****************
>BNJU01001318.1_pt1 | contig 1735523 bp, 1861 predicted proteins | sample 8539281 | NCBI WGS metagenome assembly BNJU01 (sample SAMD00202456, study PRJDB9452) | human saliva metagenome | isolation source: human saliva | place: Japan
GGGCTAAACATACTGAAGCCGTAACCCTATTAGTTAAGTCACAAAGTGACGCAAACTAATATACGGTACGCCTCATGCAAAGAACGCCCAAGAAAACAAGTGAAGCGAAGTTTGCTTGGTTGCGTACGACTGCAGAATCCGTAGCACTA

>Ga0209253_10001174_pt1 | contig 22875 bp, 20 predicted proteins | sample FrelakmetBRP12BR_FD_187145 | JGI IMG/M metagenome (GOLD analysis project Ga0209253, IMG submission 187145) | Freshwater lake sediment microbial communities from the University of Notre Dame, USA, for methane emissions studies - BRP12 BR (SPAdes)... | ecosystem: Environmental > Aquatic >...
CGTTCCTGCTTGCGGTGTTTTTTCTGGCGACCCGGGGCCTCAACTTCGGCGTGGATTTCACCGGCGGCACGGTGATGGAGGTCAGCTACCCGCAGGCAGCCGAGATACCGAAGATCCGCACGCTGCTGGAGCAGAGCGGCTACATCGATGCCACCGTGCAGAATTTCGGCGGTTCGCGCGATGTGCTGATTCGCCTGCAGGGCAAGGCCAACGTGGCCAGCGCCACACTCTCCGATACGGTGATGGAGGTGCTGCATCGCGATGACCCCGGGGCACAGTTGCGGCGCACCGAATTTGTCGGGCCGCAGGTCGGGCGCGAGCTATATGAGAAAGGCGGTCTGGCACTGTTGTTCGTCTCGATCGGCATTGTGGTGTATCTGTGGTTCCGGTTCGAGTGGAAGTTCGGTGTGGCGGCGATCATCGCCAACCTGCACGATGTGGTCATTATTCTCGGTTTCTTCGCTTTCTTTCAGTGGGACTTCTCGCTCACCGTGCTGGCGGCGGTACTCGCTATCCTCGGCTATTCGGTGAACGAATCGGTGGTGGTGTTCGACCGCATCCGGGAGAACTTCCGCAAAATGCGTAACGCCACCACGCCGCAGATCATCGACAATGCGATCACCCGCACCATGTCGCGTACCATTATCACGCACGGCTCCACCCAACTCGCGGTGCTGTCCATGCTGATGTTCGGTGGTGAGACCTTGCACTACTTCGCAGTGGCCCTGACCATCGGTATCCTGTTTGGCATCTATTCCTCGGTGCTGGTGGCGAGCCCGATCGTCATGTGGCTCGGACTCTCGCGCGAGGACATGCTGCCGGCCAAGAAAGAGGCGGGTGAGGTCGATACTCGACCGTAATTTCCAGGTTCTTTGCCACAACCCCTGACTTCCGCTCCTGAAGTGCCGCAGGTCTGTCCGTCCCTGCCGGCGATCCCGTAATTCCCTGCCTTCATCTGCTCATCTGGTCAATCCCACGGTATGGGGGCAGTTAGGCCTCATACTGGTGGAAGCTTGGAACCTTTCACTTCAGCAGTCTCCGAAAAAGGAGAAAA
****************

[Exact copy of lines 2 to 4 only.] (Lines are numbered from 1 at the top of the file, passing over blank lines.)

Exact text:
GGGCTAAACATACTGAAGCCGTAACCCTATTAGTTAAGTCACAAAGTGACGCAAACTAATATACGGTACGCCTCATGCAAAGAACGCCCAAGAAAACAAGTGAAGCGAAGTTTGCTTGGTTGCGTACGACTGCAGAATCCGTAGCACTA

>Ga0209253_10001174_pt1 | contig 22875 bp, 20 predicted proteins | sample FrelakmetBRP12BR_FD_187145 | JGI IMG/M metagenome (GOLD analysis project Ga0209253, IMG submission 187145) | Freshwater lake sediment microbial communities from the University of Notre Dame, USA, for methane emissions studies - BRP12 BR (SPAdes)... | ecosystem: Environmental > Aquatic >...
CGTTCCTGCTTGCGGTGTTTTTTCTGGCGACCCGGGGCCTCAACTTCGGCGTGGATTTCACCGGCGGCACGGTGATGGAGGTCAGCTACCCGCAGGCAGCCGAGATACCGAAGATCCGCACGCTGCTGGAGCAGAGCGGCTACATCGATGCCACCGTGCAGAATTTCGGCGGTTCGCGCGATGTGCTGATTCGCCTGCAGGGCAAGGCCAACGTGGCCAGCGCCACACTCTCCGATACGGTGATGGAGGTGCTGCATCGCGATGACCCCGGGGCACAGTTGCGGCGCACCGAATTTGTCGGGCCGCAGGTCGGGCGCGAGCTATATGAGAAAGGCGGTCTGGCACTGTTGTTCGTCTCGATCGGCATTGTGGTGTATCTGTGGTTCCGGTTCGAGTGGAAGTTCGGTGTGGCGGCGATCATCGCCAACCTGCACGATGTGGTCATTATTCTCGGTTTCTTCGCTTTCTTTCAGTGGGACTTCTCGCTCACCGTGCTGGCGGCGGTACTCGCTATCCTCGGCTATTCGGTGAACGAATCGGTGGTGGTGTTCGACCGCATCCGGGAGAACTTCCGCAAAATGCGTAACGCCACCACGCCGCAGATCATCGACAATGCGATCACCCGCACCATGTCGCGTACCATTATCACGCACGGCTCCACCCAACTCGCGGTGCTGTCCATGCTGATGTTCGGTGGTGAGACCTTGCACTACTTCGCAGTGGCCCTGACCATCGGTATCCTGTTTGGCATCTATTCCTCGGTGCTGGTGGCGAGCCCGATCGTCATGTGGCTCGGACTCTCGCGCGAGGACATGCTGCCGGCCAAGAAAGAGGCGGGTGAGGTCGATACTCGACCGTAATTTCCAGGTTCTTTGCCACAACCCCTGACTTCCGCTCCTGAAGTGCCGCAGGTCTGTCCGTCCCTGCCGGCGATCCCGTAATTCCCTGCCTTCATCTGCTCATCTGGTCAATCCCACGGTATGGGGGCAGTTAGGCCTCATACTGGTGGAAGCTTGGAACCTTTCACTTCAGCAGTCTCCGAAAAAGGAGAAAA